Former New York Times and Boston Globe correspondent Stephen Kinzer has an op-ed in the Boston Globe urging the Obama administration to follow India (and Turkey, and Brazil) on their approach to Iran. In light of Obama’s description of U.S.-India relations as “the defining partnership of the 21st century,” Kinzer notes that India views Iran not as some massive threat, but rather “as just another thuggish country with resources.” Instead of isolating Iran, India seeks to ameliorate Iran’s ill effects by enticing it back into the international fold.
While the intensifying confrontation between the United States and Iran disturbs India, an easing of tension would help stabilize both the Middle East and South Asia. It would certainly set off alarm bells, especially in Israel, where the idea of improved ties between Iran and the United States triggers instinctive panic. But Iran has so much to offer the United States strategically, beginning with its ability to help stabilize Iraq and Afghanistan, that reconciliation makes good sense. Some in India want their country to press Washington to change its mind on this crucial question.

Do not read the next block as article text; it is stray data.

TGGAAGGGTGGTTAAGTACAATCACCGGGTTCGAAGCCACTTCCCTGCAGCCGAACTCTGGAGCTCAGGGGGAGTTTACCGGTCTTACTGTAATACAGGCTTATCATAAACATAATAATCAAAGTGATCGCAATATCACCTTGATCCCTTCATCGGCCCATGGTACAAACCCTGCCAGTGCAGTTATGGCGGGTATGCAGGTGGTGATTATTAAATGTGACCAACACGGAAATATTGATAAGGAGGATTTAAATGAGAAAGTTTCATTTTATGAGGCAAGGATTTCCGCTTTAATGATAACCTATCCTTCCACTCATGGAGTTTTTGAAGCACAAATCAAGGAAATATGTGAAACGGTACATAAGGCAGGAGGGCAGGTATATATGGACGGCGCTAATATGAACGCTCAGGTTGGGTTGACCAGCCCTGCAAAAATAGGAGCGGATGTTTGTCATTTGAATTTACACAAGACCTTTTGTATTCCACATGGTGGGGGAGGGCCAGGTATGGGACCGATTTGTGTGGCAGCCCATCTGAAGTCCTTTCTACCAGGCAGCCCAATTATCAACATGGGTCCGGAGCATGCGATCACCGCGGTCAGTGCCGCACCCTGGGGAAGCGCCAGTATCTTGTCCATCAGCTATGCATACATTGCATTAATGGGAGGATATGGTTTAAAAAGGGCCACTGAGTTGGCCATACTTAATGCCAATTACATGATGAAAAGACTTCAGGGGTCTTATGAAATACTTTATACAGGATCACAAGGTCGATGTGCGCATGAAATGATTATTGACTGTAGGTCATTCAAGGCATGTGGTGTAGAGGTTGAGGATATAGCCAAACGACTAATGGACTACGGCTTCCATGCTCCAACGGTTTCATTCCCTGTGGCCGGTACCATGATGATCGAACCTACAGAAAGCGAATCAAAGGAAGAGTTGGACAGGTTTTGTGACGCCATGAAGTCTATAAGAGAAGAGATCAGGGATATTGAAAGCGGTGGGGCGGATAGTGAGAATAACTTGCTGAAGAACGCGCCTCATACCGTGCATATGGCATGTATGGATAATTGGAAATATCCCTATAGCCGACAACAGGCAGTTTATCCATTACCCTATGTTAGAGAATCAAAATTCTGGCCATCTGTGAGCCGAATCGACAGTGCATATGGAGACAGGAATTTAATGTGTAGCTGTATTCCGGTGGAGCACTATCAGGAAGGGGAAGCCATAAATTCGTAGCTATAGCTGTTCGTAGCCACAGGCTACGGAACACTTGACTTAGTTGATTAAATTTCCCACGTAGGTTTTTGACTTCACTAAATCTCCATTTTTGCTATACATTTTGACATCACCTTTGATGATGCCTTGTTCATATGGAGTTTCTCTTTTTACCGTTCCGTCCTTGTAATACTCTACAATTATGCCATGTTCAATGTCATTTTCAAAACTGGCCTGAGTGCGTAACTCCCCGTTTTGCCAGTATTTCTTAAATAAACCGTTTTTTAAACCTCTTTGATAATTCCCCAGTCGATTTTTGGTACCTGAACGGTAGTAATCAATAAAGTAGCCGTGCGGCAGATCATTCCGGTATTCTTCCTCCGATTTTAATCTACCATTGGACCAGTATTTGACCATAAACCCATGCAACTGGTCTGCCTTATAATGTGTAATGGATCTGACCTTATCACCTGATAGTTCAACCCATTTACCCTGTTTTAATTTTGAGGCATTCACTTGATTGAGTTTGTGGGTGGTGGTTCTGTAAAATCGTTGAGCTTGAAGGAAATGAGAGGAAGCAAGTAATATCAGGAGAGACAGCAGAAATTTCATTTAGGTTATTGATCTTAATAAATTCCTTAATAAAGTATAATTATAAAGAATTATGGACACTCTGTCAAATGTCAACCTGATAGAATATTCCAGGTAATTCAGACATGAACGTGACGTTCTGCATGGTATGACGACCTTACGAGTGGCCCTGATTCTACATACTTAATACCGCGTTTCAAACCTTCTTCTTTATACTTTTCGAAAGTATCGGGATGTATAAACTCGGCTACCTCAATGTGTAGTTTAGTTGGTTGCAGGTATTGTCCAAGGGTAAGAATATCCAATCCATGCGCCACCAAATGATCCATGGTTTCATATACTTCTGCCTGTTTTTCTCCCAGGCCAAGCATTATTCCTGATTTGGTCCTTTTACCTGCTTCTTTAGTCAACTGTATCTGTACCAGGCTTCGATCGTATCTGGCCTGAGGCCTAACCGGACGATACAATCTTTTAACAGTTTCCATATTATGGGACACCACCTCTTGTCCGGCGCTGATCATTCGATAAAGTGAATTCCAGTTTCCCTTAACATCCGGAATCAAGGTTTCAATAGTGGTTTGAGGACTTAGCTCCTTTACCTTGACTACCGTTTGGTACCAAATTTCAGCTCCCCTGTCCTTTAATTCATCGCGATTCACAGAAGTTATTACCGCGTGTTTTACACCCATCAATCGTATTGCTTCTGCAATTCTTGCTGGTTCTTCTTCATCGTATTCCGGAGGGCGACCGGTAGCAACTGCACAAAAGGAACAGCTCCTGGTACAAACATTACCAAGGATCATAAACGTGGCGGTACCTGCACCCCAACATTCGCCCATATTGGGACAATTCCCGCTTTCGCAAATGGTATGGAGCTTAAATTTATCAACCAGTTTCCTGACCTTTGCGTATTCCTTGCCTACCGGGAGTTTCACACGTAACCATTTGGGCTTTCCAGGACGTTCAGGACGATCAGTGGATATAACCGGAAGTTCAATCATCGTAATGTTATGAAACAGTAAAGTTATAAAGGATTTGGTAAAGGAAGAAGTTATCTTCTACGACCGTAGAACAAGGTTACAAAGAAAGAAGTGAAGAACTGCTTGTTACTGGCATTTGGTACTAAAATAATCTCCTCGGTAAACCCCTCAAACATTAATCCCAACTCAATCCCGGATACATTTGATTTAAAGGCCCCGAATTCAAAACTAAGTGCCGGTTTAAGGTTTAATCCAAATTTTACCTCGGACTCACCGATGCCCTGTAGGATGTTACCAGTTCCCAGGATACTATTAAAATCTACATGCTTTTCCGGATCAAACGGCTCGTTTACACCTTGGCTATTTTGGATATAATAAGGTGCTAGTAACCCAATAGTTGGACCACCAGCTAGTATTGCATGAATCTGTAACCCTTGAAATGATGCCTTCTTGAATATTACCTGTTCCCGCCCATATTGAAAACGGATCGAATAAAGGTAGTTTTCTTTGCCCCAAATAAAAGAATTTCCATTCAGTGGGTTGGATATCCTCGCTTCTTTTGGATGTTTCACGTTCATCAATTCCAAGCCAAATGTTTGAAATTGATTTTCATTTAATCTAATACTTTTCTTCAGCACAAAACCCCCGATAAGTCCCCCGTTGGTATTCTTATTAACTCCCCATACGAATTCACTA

Kinzer notes that Turkey — and, I would add, Brazil — views Iran much the same way. Those two countries put together a fuel swap agreement which eminent U.S. foreign policy figures called a good “first step” in confidence building. But the Obama administration, still rejects that offer out-of-hand in favor of another that Iran is less likely to accept. In the fuel swap, Iran will maintain at least a bomb’s worth of its uranium stockpile. But with no deal at all, Iran keeps it all.
How long can Obama spurn these three great emerging democracies — all U.S. allies, (especially now India) — that have asked for a shift in U.S. policy towards Iran?